Review: 'Kind of Kin' by Rilla Askew
BY SARA MARTÍNEZ Special to the Tulsa World
Sunday, January 20, 2013
1/20/13 at 3:30 AM
Rilla Askew is an Oklahoma author with a heart of gold and a way with a story. Her latest novel places an Oklahoma family at the center of the vortex that was unleashed with the implementation of harsh immigration laws that foreshadowed harsher laws in Arizona and other states.
Robert John Brown, an ornery local farmer who has found religion and a conscience, has been busted for hiding undocumented workers from the chicken processing plant in his barn. This sets off a chain of events that has a profound effect on his family and community.
The narrative is told from the perspective of four characters. Brown's daughter, Sweet Kirkendall, as the embattled matriarch, is the novel's heart and soul. Her 7-year-old nephew, Dustin, tells his side of the story in the voice of a lonely little boy whose is world turned upside down by grown-ups' seemingly senseless actions.
Dustin forms a bond with Luis, one of the workers who eluded capture, overcoming the language barrier in an effort to help Luis reunite with his family while Dustin's falls apart.
Monica Moorehouse's voice provides the legislative context as a carpetbagger state legislator riding the anti-immigrant tide to fame and, she hopes, higher office. She is a woman who is out of touch with the real-life consequences of the legislation and, indeed, ends up losing her best friend over it.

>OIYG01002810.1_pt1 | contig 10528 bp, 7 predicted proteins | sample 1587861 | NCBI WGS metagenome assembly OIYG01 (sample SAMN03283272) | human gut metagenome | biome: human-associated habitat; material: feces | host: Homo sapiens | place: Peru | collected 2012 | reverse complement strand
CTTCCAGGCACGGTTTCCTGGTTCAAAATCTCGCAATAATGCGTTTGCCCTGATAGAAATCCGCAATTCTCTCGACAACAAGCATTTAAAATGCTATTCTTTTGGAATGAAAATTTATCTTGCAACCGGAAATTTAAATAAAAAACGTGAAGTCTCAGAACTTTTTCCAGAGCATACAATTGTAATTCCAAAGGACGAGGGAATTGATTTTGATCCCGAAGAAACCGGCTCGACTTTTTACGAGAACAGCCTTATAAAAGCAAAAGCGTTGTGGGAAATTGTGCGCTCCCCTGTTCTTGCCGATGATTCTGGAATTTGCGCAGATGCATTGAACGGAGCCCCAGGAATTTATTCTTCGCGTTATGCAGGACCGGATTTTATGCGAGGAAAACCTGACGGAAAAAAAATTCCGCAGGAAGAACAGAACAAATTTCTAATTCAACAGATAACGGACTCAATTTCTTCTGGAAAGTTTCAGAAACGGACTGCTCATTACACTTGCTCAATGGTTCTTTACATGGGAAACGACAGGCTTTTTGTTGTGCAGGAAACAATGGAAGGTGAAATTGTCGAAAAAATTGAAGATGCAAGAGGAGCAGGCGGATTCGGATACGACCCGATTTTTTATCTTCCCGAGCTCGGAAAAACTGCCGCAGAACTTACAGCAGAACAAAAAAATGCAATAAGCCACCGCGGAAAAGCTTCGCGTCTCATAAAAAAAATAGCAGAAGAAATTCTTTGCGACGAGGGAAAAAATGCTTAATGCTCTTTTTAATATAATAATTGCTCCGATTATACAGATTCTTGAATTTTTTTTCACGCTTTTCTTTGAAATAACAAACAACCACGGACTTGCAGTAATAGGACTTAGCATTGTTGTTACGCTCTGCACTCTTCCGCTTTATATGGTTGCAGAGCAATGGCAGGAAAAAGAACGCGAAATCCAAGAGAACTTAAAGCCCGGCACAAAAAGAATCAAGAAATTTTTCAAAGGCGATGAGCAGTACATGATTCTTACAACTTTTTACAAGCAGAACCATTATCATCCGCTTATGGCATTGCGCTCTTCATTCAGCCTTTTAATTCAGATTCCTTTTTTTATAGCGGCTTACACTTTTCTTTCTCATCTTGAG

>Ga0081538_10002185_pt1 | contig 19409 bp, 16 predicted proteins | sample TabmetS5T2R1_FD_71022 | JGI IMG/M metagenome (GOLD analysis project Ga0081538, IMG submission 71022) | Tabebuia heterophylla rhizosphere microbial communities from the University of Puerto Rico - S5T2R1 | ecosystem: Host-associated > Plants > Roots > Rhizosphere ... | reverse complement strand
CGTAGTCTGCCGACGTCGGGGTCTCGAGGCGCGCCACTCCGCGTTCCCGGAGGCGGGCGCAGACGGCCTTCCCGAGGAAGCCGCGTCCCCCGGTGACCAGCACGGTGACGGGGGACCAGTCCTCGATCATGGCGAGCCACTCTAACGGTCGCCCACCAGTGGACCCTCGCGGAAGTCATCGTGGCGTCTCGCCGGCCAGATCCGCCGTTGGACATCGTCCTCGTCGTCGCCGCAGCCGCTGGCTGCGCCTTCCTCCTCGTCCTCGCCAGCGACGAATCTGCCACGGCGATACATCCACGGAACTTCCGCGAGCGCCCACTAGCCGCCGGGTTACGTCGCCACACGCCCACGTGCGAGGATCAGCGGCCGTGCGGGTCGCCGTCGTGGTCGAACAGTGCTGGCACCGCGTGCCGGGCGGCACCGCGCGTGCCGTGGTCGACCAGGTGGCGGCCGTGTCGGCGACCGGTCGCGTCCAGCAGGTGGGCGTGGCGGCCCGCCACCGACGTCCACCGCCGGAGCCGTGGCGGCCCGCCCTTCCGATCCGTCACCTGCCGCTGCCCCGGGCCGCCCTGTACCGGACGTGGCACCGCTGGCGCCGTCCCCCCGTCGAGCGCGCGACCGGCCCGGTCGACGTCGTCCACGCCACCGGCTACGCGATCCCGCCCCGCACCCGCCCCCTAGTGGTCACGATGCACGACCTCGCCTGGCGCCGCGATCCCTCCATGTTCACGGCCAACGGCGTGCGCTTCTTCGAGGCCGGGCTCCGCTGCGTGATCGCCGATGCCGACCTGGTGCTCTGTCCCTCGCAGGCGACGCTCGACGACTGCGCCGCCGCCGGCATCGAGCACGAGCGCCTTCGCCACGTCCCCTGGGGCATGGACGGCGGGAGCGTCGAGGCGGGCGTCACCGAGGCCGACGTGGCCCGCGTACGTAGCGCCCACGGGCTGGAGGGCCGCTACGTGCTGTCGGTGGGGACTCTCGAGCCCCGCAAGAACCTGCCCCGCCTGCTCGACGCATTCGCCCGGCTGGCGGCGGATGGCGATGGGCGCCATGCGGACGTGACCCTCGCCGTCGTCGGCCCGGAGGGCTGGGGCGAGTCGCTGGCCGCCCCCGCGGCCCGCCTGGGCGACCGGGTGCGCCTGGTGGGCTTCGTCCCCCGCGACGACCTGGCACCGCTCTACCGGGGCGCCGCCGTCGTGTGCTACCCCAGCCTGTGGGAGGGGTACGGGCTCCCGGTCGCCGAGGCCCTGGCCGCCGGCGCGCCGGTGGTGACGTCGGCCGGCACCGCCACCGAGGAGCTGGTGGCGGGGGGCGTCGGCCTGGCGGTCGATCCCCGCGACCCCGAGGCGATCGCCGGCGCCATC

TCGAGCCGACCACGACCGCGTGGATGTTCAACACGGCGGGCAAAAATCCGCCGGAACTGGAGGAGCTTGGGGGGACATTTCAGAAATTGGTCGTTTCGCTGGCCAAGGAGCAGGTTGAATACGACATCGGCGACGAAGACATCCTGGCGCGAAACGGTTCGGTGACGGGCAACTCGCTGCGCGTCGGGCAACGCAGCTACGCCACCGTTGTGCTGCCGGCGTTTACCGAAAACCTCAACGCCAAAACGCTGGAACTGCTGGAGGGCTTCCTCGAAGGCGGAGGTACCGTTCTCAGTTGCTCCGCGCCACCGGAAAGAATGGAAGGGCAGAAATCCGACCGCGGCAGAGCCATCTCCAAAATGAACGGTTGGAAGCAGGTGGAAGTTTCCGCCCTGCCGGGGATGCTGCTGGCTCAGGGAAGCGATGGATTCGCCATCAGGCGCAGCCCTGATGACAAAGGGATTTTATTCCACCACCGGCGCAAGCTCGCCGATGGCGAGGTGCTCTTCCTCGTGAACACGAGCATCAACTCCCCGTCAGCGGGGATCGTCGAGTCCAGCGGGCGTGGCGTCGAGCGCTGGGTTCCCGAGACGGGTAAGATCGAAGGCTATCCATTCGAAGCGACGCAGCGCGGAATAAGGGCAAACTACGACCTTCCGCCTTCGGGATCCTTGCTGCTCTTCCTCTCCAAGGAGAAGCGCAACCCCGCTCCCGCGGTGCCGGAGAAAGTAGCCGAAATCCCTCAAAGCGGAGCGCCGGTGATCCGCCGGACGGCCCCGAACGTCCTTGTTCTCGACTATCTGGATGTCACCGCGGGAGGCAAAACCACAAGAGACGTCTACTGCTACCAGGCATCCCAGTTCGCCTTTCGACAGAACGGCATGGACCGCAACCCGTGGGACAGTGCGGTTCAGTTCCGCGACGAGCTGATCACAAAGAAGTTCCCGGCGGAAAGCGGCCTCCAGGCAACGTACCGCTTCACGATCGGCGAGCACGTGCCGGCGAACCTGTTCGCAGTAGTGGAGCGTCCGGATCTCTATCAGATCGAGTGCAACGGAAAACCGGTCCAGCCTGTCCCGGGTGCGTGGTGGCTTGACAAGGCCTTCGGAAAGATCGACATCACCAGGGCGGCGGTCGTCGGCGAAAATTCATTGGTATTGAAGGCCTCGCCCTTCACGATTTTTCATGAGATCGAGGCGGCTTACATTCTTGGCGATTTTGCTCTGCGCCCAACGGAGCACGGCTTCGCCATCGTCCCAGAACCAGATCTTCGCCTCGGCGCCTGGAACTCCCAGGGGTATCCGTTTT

Askew deftly weaves these storylines together to create an engaging read, placing characters in situations that make them and thus the reader question previously held assumptions: How can a Christian break the law? Must Christians break laws that are morally wrong? What constitutes a family?
This is the best tradition of art with a conscience providing no easy answers, and not everyone gets a happy ending. By portraying human beings in an untenable and inhuman situation, Askew forces readers to grapple with the real consequences of harsh legislation.
Sara Martínez is the Hispanic Resource Center Coordinator with Tulsa City-County Library System.
Rilla Askew will be at Steve's Sundry, Books and Magazines, 2612 S. Harvard Ave., from 1 to 3 p.m. Saturday to sign copies of her new novel, "Kind of Kin."
Original Print Headline: Family ties come undone in 'Kin'
‘KIND OF KIN’
By Rilla Askew